• Do the dishes or empty the dishwasher.
  • Clean out the refrigerator.
  • Walk the dog or feed the cat.
  • Care for houseplants.
  • Shovel snow from the walk or driveway.
  • Water or weed the garden.
  • Form a "maid brigade" once a week to dust, vacuum, and clean bathrooms.

Social Support

Once the initial crisis has passed, family and friends often lose touch with your parent's overall condition. That can leave both you and your parent feeling isolated. To avoid this, ask friends and family to:

  • Send notes, cards, and emails to help keep your parent's spirits up.
  • Invite your parent to social events such as dinners out, cultural events, and picnics.
  • Alert your parent to meetings of groups (clubs, committees, organizations) he and they belong to, and if they attend meetings he can't make, fill him in on what happened.
  • Take charge of an e-mail network or Yahoo group to let friends, colleagues, and neighbors know how your parent is doing and to keep him up-to-date on everyone else's activities.

Support for You, the Primary Caregiver

No matter how dedicated you are, you can't be there for your parent all the time, and you shouldn’t have to be. You need to attend to your own life as well, and caregiver burnout is a real danger if you don’t make time for some rest and relaxation for yourself. Some ways friends and family can provide respite:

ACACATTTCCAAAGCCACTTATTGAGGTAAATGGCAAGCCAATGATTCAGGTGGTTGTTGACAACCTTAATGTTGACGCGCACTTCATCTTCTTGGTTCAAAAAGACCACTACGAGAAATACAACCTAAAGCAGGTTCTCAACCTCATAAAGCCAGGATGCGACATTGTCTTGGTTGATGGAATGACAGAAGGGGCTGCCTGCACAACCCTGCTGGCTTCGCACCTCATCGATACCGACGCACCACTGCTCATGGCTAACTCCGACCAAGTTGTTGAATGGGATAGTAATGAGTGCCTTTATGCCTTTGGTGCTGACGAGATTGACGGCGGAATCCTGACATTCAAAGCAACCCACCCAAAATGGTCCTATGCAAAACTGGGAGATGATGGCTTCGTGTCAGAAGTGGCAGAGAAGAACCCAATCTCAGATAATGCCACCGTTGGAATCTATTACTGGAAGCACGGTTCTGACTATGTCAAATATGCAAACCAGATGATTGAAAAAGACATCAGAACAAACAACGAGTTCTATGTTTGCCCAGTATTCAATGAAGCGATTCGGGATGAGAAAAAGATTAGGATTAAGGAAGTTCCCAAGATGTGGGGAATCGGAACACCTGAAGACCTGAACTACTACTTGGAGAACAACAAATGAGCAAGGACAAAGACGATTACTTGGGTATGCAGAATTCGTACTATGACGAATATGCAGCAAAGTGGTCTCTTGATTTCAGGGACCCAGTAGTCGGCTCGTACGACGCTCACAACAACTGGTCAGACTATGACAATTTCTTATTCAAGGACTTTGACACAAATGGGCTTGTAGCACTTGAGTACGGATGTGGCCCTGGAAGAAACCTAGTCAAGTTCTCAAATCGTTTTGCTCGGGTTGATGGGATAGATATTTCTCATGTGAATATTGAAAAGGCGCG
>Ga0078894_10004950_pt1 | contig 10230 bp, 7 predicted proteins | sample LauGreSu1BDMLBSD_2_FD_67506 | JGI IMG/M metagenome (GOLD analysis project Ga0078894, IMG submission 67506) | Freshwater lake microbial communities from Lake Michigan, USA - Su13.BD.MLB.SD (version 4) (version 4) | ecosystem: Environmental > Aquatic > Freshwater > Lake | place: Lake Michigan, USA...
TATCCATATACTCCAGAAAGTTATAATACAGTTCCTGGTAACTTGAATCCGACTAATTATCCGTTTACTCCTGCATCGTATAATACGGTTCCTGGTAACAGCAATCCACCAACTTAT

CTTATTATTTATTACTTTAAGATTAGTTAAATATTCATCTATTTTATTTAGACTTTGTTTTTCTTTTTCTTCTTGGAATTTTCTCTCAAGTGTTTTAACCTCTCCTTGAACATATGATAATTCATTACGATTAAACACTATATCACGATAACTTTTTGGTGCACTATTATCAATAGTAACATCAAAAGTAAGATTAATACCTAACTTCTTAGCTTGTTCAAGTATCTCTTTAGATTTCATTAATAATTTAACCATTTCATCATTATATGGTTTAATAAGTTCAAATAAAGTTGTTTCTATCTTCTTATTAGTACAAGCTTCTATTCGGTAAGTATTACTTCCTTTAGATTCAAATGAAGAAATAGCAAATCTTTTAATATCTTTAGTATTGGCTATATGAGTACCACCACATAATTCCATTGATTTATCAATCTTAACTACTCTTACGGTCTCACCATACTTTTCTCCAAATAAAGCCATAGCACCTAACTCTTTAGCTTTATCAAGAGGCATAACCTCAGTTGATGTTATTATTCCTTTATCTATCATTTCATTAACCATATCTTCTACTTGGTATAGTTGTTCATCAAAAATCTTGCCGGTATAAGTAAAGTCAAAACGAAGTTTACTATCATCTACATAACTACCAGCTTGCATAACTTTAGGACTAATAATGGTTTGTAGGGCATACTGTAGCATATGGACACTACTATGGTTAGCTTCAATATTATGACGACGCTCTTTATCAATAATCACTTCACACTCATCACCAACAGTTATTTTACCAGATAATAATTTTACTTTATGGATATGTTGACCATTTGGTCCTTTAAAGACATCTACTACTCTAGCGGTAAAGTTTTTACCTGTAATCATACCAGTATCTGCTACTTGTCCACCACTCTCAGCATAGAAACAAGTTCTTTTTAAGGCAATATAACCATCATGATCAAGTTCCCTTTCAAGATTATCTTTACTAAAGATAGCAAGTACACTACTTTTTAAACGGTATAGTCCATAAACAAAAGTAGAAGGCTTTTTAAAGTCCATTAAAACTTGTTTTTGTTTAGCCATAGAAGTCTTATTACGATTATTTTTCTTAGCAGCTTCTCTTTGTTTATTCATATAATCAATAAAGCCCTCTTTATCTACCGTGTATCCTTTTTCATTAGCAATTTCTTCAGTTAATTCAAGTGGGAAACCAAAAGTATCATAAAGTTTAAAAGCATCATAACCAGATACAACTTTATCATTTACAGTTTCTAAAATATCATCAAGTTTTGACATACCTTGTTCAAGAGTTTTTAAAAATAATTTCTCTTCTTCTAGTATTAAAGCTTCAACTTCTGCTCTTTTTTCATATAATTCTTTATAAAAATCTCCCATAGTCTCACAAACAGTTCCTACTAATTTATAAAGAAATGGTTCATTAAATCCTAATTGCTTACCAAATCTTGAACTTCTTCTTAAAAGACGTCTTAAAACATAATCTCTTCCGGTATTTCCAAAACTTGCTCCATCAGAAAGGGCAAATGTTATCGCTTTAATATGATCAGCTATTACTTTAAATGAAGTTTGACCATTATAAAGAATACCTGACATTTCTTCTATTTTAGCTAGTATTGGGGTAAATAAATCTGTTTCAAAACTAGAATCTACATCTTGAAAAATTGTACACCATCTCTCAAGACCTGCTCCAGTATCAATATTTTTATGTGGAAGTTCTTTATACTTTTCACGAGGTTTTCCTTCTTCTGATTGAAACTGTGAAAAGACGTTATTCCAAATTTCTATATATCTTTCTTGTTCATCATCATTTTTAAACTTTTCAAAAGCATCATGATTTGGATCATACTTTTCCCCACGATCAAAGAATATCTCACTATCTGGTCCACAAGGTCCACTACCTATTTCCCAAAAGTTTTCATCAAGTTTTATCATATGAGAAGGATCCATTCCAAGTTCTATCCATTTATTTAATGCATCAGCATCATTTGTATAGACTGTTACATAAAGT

• Take your parent to a movie or out to dinner.
  • Be "on call" for a day or night to handle everything but a dire emergency.
  • Stay with your parent for an evening while you go to a movie or out to dinner.
  • Sit with your parent for an afternoon while you go for a walk.
  • Move in with your parent for a weekend while you get away with your partner or spouse.
  • Take your children to the movies or on other outings if they're not getting enough attention.
  • Drive your children to school so you can sleep in.

Extra Tasks

There's always something more you haven't been able to get around to. When a trusted friend or relative calls with an impromptu offer of help and the basic tasks are well covered, why not ask them to:

  • Take the car to the shop for servicing.
  • Fill out insurance forms.
  • Send thank-you notes.
  • Take the dog or cat to the vet.
  • Research a new treatment option you’ve heard about.

Remember, no task is too big or too small for someone else to take on when your hands are full. Your job is to care for your parent, and it can only be done successfully with lots of delegating. Think of yourself as the captain of a ship; your mission is to keep the ship afloat and heading in the right direction, and you’re going to need plenty of crew to do it. And like any good captain, you need to show your crew how much you appreciate their work -- just tell them now and then how much it means to you.


about 5 years ago, said...

Hi Anonymous, Thank you very much for your comment. I'm very sorry this article did not contain the types of resources you are looking for. If you'd like, you can post any questions you have any resources in our Ask & Answer section, here: ( http://www.caring.com/ask ). Take care. -- Emily | Community Manager


about 5 years ago, said...

While all of these suggestions seem extremly helpful, this is not the world I live in. I have no-one volunteering to help, I am ALONE in this battle. I was hoping to find suggestions that were more resource related, such as, when there isn't anyone to to help "THIS" is where you can go. Maybe in the future you can also add this to your information.